Do you think algebra concepts should be taught in such a way that they challenge and reinforce the student's arithmetic skills, or should only "nice" numbers be used so the student is free to focus...
Do you think algebra concepts should be taught in such a way that they challenge and reinforce the student's arithmetic skills, or should only "nice" numbers be used so the student is free to focus on the algebra concepts themselves, unhindered by tedious work with fractions and decimals?
The way algebra is taught should be geared to the students in the class. This is the basic tenet of differentiated instruction, which the Association for Supervision and Curriculum Development describes in practice as "offering several different learning experiences in response to students' varied needs" (see the link below for more information).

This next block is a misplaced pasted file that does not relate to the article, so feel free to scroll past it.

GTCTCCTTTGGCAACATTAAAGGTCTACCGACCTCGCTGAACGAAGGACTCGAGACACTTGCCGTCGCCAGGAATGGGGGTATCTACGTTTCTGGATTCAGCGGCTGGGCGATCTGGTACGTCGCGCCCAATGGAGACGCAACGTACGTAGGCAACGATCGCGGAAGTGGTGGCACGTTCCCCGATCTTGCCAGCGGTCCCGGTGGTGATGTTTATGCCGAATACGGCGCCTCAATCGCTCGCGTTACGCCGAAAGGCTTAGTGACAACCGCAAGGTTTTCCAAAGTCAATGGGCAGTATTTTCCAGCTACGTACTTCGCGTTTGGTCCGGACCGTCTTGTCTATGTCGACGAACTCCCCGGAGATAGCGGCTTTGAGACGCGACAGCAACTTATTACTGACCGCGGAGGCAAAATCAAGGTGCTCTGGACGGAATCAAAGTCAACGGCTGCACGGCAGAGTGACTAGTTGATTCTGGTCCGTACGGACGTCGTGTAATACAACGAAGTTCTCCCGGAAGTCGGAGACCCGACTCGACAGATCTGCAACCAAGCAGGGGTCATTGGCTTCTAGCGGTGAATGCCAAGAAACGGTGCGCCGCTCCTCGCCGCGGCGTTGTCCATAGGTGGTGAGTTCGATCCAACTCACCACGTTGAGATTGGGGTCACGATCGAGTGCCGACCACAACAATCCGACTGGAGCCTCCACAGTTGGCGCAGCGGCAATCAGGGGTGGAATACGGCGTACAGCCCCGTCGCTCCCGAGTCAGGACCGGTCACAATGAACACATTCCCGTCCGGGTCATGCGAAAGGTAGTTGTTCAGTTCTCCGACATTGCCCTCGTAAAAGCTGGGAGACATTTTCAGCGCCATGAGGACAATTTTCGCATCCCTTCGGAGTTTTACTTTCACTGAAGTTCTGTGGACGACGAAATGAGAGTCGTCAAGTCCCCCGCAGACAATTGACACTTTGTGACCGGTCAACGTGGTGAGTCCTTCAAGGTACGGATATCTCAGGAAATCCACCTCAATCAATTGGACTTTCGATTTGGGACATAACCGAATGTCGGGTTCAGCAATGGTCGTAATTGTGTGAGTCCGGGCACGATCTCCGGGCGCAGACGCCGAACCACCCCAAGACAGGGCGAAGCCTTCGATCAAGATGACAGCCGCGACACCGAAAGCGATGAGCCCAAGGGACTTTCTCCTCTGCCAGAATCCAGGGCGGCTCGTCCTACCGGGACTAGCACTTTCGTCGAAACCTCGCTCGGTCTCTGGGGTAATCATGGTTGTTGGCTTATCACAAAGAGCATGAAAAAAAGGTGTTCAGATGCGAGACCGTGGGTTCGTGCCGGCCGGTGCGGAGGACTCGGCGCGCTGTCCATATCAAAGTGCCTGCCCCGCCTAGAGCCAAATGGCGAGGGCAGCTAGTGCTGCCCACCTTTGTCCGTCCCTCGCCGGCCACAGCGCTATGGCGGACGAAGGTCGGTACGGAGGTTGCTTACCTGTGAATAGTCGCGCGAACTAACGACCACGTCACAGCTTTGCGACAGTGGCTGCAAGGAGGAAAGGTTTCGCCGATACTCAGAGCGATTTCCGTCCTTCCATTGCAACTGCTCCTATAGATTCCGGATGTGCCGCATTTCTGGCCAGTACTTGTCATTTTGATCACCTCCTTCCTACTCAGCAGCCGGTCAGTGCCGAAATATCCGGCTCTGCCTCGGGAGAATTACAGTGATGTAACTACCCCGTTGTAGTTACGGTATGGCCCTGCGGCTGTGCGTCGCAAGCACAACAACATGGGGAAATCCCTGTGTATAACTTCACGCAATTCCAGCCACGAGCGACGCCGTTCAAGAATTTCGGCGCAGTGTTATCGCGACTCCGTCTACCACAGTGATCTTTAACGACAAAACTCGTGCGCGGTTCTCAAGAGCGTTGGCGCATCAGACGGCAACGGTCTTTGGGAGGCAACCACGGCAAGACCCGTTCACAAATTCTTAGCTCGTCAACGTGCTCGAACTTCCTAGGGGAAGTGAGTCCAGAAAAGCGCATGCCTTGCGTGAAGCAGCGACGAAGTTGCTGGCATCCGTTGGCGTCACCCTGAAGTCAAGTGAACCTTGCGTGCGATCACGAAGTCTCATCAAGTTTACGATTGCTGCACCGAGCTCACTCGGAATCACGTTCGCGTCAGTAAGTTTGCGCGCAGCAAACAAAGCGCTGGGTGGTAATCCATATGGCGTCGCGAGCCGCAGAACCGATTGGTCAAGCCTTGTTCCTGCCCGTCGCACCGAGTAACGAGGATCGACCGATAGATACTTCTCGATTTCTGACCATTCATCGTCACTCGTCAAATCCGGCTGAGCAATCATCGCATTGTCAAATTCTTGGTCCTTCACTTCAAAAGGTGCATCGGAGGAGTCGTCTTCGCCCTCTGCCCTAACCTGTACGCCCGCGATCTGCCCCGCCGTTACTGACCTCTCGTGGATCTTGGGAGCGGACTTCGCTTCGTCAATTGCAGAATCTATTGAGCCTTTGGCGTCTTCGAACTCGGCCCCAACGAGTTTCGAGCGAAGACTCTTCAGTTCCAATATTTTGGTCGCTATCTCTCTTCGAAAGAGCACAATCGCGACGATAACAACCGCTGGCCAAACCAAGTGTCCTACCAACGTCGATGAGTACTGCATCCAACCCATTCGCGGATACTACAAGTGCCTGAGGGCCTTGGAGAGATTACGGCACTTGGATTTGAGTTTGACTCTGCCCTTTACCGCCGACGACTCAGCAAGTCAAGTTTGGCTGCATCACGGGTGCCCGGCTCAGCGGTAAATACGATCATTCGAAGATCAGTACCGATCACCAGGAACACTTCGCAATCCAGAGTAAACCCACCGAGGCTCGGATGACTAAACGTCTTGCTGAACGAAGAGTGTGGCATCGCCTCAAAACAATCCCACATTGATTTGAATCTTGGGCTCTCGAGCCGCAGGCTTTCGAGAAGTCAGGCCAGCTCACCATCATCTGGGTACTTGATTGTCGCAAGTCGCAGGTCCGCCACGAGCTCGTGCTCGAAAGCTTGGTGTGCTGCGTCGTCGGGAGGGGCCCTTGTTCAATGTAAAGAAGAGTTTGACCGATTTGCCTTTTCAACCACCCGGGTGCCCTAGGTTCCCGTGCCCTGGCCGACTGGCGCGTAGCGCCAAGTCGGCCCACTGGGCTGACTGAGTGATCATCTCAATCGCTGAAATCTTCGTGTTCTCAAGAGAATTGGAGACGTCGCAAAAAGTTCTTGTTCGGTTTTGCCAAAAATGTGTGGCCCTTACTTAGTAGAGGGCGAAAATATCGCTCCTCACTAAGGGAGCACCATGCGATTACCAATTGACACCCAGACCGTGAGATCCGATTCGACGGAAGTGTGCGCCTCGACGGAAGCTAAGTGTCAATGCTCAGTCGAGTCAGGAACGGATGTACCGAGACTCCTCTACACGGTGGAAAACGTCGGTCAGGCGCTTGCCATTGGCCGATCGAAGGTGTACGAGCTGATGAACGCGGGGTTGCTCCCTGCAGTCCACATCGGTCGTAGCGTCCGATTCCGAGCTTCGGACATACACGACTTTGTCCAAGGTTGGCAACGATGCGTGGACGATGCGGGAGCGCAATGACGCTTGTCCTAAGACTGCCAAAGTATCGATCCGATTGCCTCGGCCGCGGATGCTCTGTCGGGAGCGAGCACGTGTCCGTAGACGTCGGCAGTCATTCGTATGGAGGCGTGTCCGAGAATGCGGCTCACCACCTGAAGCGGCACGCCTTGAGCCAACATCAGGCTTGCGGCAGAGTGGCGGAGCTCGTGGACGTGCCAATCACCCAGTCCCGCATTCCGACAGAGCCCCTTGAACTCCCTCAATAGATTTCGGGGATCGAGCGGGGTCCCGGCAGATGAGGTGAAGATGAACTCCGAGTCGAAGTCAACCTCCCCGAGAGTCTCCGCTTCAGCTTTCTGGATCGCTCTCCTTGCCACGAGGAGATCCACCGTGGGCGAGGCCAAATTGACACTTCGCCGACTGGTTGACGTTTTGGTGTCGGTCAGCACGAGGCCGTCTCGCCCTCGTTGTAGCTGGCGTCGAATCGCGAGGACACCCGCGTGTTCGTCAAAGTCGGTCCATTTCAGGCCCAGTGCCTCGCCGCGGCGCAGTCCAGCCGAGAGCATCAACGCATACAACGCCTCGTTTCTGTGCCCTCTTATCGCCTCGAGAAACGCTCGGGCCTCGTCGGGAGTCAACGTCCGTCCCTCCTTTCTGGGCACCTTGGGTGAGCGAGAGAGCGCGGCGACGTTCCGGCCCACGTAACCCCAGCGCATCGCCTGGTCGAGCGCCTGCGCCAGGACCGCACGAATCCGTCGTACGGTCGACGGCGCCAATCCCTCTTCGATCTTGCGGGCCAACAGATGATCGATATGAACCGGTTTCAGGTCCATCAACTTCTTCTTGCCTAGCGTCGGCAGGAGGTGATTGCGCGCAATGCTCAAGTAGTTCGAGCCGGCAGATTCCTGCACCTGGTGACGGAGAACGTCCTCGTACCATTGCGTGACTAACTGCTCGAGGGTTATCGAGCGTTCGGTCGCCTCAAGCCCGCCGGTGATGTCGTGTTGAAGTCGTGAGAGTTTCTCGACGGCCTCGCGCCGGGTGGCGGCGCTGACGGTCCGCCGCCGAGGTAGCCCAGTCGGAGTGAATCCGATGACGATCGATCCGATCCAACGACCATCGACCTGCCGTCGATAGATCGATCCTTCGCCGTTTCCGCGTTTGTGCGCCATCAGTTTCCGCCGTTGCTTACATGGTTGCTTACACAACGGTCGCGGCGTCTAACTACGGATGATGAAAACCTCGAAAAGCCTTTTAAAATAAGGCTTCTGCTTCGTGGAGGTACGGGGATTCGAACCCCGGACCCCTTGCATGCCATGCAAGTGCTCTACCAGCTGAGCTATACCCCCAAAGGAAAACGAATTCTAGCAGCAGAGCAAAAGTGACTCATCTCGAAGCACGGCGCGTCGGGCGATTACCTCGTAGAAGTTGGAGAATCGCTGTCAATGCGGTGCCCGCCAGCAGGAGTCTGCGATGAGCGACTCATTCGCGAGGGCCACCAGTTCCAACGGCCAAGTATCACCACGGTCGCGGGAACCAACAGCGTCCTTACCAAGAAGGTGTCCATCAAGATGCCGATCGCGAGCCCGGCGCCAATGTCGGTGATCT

Some students need to reinforce the basic skills involved in algebra. If, for example, they are solving a one-step equation, they will struggle to understand how to set up the problem. They need to work on isolating and solving for the variable before integrating other skills (such as working with fractions and decimals). Once they master this skill, they can move on to solving one-step equations with fractions or decimals, for example. Students who are more skilled in solving one-step equations can integrate the use of fractions or other forms of numbers that aren't "nice" right away, but students who are on shakier ground may be overwhelmed by the concepts involved in solving the problem if they also have to attend to numbers that aren't "nice." Students can be presented with a range of problems depending on their abilities so that they are offered truly differentiated teaching, leading each student to advance his or her skills.